SAN DIEGO — How many other managers would have taken Zack Greinke out of the game in the sixth inning of Game 4 of the American League Championship Series on Wednesday night?
All of them, most likely. Modern baseball is an exercise in playing the percentages to mitigate risk, and Greinke was in trouble.
The Houston Astros had a two-run lead, but the Tampa Bay Rays had two runners on and the hottest hitter in the playoffs, Randy Arozarena, coming up. He had already belted a two-run homer in the fourth inning.
With the Astros a loss away from elimination, and Greinke facing the Rays order for the third time around, the analytics-approved move would have been to bring in a relief pitcher.
That’s what 71-year-old Dusty Baker intended to do when he came to the mound. But catcher Martin Maldonado adamantly told him Greinke was pitching well enough to escape the jam.
Baker trusted his player.
“I can’t lie to you, there were some prayers involved on the way back to the dugout,” he said.
Greinke struck out Arozarena. Ji-Man Choi singled to load the bases, and still Baker remained in the dugout. Greinke then struck out Division Series hero Mike Broussard to finally end the inning.
It was the deciding moment in a 4-3 victory for the Astros at Petco Park.
“It was more old-school, doing the right thing that I thought was right and we came out ahead,” Baker said.
Greinke’s first postseason victory since 2015 extended the series at least another day. Game 5 is Thursday at 5:07 p.m. (ET), with the Rays still a win away from the World Series.
Jose Altuve, whose jittery defense at second base contributed to the Astros losing Games 2 and 3, was 2 for 4 with a home run, an opposite-field double, and two RBIs.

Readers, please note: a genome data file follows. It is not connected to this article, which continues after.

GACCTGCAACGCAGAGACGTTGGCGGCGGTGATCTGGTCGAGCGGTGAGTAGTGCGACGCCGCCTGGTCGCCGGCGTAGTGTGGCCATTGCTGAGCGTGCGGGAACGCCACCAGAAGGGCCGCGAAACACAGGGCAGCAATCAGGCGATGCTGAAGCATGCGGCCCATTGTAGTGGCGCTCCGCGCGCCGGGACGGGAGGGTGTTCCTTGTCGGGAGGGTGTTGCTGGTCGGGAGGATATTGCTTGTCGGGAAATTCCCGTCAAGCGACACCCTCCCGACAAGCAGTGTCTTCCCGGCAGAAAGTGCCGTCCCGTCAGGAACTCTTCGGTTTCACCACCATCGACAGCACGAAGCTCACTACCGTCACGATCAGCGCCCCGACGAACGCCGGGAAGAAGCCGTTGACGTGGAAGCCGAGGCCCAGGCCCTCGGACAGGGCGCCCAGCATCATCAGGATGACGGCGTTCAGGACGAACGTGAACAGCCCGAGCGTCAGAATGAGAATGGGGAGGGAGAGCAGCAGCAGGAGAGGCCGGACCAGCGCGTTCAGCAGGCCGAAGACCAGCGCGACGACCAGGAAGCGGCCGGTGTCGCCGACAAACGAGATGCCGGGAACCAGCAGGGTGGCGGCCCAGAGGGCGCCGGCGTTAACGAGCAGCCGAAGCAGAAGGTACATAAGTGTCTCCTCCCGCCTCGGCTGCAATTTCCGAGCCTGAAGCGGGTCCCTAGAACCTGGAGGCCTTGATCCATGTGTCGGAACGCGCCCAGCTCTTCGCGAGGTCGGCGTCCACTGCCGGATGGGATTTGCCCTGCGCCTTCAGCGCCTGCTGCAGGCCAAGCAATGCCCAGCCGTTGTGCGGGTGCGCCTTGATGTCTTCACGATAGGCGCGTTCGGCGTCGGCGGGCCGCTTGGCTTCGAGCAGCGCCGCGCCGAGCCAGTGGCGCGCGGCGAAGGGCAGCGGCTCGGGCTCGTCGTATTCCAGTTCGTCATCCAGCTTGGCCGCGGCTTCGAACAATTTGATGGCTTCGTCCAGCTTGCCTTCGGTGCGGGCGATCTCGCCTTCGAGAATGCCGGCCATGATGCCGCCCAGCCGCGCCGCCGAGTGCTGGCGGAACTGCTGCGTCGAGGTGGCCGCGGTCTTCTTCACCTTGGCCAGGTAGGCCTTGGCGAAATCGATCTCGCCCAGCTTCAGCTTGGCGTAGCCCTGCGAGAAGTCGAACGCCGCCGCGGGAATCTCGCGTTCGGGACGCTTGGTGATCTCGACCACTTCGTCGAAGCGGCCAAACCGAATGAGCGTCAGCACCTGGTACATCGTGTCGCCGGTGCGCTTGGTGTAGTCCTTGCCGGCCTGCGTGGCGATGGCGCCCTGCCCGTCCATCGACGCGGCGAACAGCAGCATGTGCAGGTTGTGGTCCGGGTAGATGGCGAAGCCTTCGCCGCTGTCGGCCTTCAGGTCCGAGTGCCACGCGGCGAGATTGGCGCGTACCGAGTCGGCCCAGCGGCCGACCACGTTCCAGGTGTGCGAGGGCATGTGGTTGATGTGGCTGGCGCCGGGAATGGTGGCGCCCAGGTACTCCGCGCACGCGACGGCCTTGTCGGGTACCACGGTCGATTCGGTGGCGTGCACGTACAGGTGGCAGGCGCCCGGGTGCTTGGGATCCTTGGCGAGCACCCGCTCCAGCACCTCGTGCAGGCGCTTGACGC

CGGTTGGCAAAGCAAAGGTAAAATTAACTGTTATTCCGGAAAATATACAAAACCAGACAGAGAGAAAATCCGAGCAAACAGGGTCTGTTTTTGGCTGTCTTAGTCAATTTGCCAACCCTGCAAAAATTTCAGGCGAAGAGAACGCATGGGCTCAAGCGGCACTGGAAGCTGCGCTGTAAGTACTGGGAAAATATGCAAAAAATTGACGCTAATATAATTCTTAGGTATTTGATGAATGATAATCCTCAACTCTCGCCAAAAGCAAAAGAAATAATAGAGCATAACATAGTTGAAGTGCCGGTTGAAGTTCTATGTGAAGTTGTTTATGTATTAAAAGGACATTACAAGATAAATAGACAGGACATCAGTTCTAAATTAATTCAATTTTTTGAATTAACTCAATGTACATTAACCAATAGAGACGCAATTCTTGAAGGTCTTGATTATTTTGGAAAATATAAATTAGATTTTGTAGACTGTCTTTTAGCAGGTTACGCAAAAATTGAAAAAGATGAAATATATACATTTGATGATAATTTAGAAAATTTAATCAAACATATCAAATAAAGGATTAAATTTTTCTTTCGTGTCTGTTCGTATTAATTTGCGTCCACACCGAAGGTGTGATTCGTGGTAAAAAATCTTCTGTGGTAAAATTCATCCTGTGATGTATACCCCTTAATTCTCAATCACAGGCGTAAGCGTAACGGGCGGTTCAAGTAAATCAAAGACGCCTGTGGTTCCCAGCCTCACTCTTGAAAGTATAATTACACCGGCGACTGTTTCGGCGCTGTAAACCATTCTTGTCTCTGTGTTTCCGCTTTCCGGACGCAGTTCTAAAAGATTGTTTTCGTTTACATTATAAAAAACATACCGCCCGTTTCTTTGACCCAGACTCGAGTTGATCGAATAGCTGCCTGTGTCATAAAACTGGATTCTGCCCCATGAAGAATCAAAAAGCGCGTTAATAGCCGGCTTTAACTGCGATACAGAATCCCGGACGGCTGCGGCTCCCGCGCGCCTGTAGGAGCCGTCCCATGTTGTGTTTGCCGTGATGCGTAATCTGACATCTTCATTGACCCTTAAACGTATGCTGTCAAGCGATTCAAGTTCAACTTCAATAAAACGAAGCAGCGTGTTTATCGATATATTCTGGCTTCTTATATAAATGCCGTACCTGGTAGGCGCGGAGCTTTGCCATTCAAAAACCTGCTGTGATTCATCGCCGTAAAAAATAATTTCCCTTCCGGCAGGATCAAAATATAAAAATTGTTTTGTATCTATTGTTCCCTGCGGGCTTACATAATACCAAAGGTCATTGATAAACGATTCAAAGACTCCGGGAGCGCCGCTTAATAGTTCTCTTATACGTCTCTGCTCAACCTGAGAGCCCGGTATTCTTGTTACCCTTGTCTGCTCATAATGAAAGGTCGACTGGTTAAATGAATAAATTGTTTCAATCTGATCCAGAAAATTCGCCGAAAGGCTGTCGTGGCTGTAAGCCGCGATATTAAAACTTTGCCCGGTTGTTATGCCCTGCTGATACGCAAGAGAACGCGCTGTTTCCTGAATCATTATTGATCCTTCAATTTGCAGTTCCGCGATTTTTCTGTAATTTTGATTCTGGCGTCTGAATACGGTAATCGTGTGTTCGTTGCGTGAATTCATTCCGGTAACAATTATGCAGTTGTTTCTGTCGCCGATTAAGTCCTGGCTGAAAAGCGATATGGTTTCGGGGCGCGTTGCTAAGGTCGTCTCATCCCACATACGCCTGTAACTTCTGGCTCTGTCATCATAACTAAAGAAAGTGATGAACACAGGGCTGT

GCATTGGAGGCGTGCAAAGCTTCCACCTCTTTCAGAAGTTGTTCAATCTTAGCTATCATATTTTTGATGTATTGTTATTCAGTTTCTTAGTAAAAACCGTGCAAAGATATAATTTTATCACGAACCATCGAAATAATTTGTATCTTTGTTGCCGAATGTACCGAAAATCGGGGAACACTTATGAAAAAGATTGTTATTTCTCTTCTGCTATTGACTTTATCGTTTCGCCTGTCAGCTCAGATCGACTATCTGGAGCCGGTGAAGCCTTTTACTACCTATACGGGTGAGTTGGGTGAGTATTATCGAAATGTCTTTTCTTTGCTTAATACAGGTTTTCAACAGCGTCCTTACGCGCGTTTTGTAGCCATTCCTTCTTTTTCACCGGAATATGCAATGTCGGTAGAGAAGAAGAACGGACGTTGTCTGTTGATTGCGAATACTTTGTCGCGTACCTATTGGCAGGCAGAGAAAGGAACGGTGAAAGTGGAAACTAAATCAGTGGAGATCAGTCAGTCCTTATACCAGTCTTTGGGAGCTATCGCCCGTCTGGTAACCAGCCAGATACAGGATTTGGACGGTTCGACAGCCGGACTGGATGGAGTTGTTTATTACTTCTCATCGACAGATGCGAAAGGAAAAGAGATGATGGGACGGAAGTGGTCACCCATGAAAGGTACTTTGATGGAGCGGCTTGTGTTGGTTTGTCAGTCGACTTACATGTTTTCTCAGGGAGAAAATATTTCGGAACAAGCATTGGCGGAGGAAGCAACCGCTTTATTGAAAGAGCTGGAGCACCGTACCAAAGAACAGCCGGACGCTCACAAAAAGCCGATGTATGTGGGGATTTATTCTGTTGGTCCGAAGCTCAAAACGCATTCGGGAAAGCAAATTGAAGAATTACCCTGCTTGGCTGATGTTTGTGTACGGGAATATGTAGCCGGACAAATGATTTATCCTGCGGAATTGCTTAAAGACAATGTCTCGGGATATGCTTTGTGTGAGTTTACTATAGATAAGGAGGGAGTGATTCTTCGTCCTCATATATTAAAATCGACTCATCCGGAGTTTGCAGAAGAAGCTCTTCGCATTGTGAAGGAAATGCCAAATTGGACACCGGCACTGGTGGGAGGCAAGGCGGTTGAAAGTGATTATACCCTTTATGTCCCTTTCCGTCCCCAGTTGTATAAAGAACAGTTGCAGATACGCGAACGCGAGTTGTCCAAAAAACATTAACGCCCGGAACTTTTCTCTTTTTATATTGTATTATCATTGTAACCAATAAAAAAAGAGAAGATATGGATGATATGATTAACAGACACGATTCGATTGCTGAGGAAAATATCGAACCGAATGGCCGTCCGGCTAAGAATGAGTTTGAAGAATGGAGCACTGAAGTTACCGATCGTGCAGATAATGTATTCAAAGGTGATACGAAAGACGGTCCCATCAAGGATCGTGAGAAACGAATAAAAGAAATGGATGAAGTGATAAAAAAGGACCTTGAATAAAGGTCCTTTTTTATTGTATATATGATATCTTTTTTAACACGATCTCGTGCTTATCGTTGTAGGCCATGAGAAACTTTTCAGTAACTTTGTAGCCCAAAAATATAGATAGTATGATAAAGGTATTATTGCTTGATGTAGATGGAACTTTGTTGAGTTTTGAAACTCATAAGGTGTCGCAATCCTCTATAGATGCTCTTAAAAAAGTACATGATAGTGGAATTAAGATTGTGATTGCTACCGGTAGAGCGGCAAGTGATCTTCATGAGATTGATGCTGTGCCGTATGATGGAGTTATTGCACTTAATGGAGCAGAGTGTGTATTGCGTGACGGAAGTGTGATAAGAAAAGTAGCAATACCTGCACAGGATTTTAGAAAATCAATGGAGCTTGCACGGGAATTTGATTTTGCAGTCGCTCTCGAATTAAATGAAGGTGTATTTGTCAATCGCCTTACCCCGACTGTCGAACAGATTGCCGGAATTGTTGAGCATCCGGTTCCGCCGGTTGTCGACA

George Springer added a two-run homer in the fifth inning, a blast off the top of the warehouse in left field.
Greinke did not speak to Baker during that visit to the mound, expecting he would be taken out. He found him after the game and expressed his appreciation.
“It was nice having someone have confidence in me. Because since I’ve been here, they haven’t seemed to have confidence in my ability,” Greinke said.
Former Houston manager A.J. Hinch took Greinke out in the fifth inning of two playoff games last season despite his having allowed only one run.
He also was pulled from Game 7 of the World Series with a 2-1 lead in the seventh inning. The Astros went on to a 6-2 loss.
“There are more examples. Probably a dozen if you look back at it,” Greinke said.
Baker, Greinke said, trusts what he sees.
“Not everyone has that skill. Not many people do. But he’s been impressive in that regard,” the righthander said.
The players in the Houston dugout showed more emotion than they had all series when Altuve homered to center field off Tyler Glasnow in the first inning.
He then doubled in a run with two outs in the third inning. The Astros to that point were 4 for 24 without an RBI with runners in scoring position in the series.
Baker and the Astros had pledged their support to Altuve after a series of wayward throws. The six-time All-Star was with the Astros when they lost 107 games in 2012 and has been at the core of their success since, however tainted it might be.
As fortune would have it, Altuve was called on to make only two throws in the game and did so then without issue. He was tested in the ninth inning, but fielded a sharp ground ball and fired it to second base for a force out.
“I didn’t have a choice,” Altuve said. “I showed up today ready to play baseball and help my team.”
There are no yips at the plate. He is 13 of 39 in the postseason with five home runs, 10 RBIs and eight runs in 10 games.
“Everybody was just so happy for Altuve,” Baker said.
The Rays, as they always do, made it tough.
Down two runs with two outs in the ninth inning, Willy Adames doubled to center field off Pressly. Adames then moved to third base on a wild pitch.
Yoshi Tsutsugo, who had started only two of the previous 10 postseason games, hit the ball sharply to right field but Springer backpedaled and made the catch.
As Houston fought to keep playing, a person armed with a loudspeaker stood outside the ballpark and read off the names of Astros players who were part of the team’s cheating scandal in 2017.
“The baseball community has not forgotten your transgressions,” the well-spoken critic said.
Maybe not. But the Astros are still alive.
“I’m not ready to go home. Nobody’s ready to go home,” Baker said.